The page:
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By Edward Cone  |  Posted 08-01-2004 Print Email
: Hendrick Comes of (Info) Age">

Hendrick Comes of (Info) Age

Whitish lubricant splashes inside the windows of a computerized, Mini Cooper-sized machine tool that carves and bores metal parts with extreme precision, extruding ribbons of scrap steel or aluminum while it works. NASCAR race cars, including the engines, must be built from certain stock elements that you could find at your local dealership, but everything else can be engineered from scratch. "We buy what we can, and build what we need," says Wall, walking past a row of finished engines.

Hendrick Motorsports, founded in 1984 by Charlotte automobile dealer Rick Hendrick, refurbishes engines over 700 times per season, some for its own drivers and the rest for lease to other NASCAR teams. The shop also serves as a development lab for General Motors, the maker of the Chevrolet cars Hendrick races. But, Turner says, the engine business amounts to just a fraction of the revenues of the profitable, privately held company, which average over $100 million per year. Nor does prize money account for Hendrick's profits: A good season might total $10 to $20 million in prizes for all drivers, while the cost of running a single top NASCAR team is over $15 million per year.

The real money comes from sponsorships, and it is sponsorships that make up almost 80 percent of Hendrick's annual revenue. Big brands—Lowe's Home Improvement stores, Kellogg's cereals, Budweiser— pay big money (over $15 million for a primary sponsorship, perhaps $1 million for a secondary sponsorship) to slap their names on NASCAR machines and stitch their logos on the drivers' fireproof suits. This is a sport where the championship trophy—formerly the Winston Cup, now the Nextel Cup—is for rent. Chevrolet, Ford and Dodge also pour tens of millions into the racing teams.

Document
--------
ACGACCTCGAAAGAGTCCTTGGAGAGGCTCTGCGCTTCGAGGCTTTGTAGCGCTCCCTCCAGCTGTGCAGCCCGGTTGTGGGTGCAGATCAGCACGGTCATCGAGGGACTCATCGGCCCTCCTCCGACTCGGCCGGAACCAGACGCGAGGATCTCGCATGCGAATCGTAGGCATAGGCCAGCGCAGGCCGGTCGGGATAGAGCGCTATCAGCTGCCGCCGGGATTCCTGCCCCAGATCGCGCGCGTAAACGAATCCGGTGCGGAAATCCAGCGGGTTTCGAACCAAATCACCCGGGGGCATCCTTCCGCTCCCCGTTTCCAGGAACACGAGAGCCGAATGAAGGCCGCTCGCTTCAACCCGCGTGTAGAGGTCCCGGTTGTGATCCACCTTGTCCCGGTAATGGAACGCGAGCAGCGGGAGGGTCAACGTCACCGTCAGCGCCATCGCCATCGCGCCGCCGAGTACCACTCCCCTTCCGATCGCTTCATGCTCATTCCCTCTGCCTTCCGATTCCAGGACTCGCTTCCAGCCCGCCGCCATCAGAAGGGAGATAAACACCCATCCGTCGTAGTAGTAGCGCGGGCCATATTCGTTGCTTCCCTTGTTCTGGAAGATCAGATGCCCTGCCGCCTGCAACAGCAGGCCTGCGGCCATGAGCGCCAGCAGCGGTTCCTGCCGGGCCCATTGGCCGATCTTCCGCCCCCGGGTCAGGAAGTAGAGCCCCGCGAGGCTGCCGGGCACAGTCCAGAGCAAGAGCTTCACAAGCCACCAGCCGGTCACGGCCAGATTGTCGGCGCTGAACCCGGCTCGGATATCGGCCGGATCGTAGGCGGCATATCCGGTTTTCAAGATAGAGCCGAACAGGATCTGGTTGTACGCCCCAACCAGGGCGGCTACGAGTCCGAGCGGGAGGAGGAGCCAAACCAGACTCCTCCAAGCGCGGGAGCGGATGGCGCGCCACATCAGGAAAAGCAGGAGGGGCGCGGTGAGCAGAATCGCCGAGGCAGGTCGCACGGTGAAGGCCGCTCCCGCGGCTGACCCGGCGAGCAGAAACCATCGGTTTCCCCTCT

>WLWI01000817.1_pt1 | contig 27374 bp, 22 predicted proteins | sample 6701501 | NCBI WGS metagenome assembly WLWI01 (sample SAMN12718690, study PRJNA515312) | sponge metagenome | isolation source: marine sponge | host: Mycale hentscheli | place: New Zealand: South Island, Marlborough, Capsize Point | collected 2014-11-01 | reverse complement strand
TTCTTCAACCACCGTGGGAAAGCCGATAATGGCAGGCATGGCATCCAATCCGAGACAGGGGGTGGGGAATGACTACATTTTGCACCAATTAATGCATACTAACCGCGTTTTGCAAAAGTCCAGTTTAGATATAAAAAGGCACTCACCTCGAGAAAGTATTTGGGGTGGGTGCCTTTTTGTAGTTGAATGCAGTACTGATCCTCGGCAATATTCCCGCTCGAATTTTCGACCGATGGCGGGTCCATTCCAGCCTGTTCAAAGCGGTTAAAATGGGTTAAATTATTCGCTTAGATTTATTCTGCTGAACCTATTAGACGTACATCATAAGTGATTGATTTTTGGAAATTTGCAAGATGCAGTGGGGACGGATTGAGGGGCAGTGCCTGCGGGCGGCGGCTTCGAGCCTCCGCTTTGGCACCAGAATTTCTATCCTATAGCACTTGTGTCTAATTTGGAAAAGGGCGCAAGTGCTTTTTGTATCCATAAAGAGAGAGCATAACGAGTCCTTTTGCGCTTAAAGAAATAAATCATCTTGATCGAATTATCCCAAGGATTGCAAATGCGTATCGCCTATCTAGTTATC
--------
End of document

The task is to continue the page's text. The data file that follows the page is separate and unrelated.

Wall has negotiated secondary sponsorship deals with two of his shop's key tool and software vendors, Haas Automation Inc. and UGS Corp. Hendrick gets the machines and software in exchange for advertising space on the race cars and marketing and promotional exposure for the products. "These relationships are extremely valuable to us because they equip us with engineering and manufacturing tools that help us produce more competitive vehicles," says Wall. "We also have access to some of the top people in these companies for support, training and previews of new technology that is coming out in their products."

The drivers are brands in their own right. ("You might see a rookie driver around the engine shop," says one mechanic. "Until they get their first jet.") Even the cars are anthropomorphized by fans and commentators, called by their numbers, as in, "The No. 48 car ran good at Michigan." Hendrick runs four teams full time on NASCAR's premiere Nextel Cup circuit, including the Lowe's No. 48 car driven by Jimmie Johnson, who has been at or near the top of the points standings all season; the No. 24 DuPont car, driven by three-time points champion Jeff Gordon; veteran Terry Labonte's No. 5 Kellogg's car; and Brian Vickers in the number 25 GMAC car. Kyle Busch will compete in six Nextel races this year in the No. 84 Carquest car.

Nobody is getting their money's worth if their ride is in the shop.

With over 400 employees, including more than 80 in the shop run by the storied engine-builder (and Wall's mentor) Randy Dorton, Hendrick is one of NASCAR's biggest companies. But corporate teams are now the rule in a sport once based in small garages and family compounds. Among the leading full-service shops, with multiple cars and engine-building capacity, are Dale Earnhardt Inc., founded by the late legend and animated by the star power of his son, Dale Jr.; longtime powerhouse Richard Childress Racing; and Penske Racing, the NASCAR venture of the fabled open-wheel racing organization. Roush Racing, one of the largest companies as measured by the number of drivers, gets its engines from another major Ford shop, Robert Yates. Like HMS, each of these shops has come to see IT as a competitive necessity, making Wall's job easier on the one hand (he doesn't have to sell people on the value of IT any longer), but more difficult on the other (he has to work harder to remain ahead of the curve).



 

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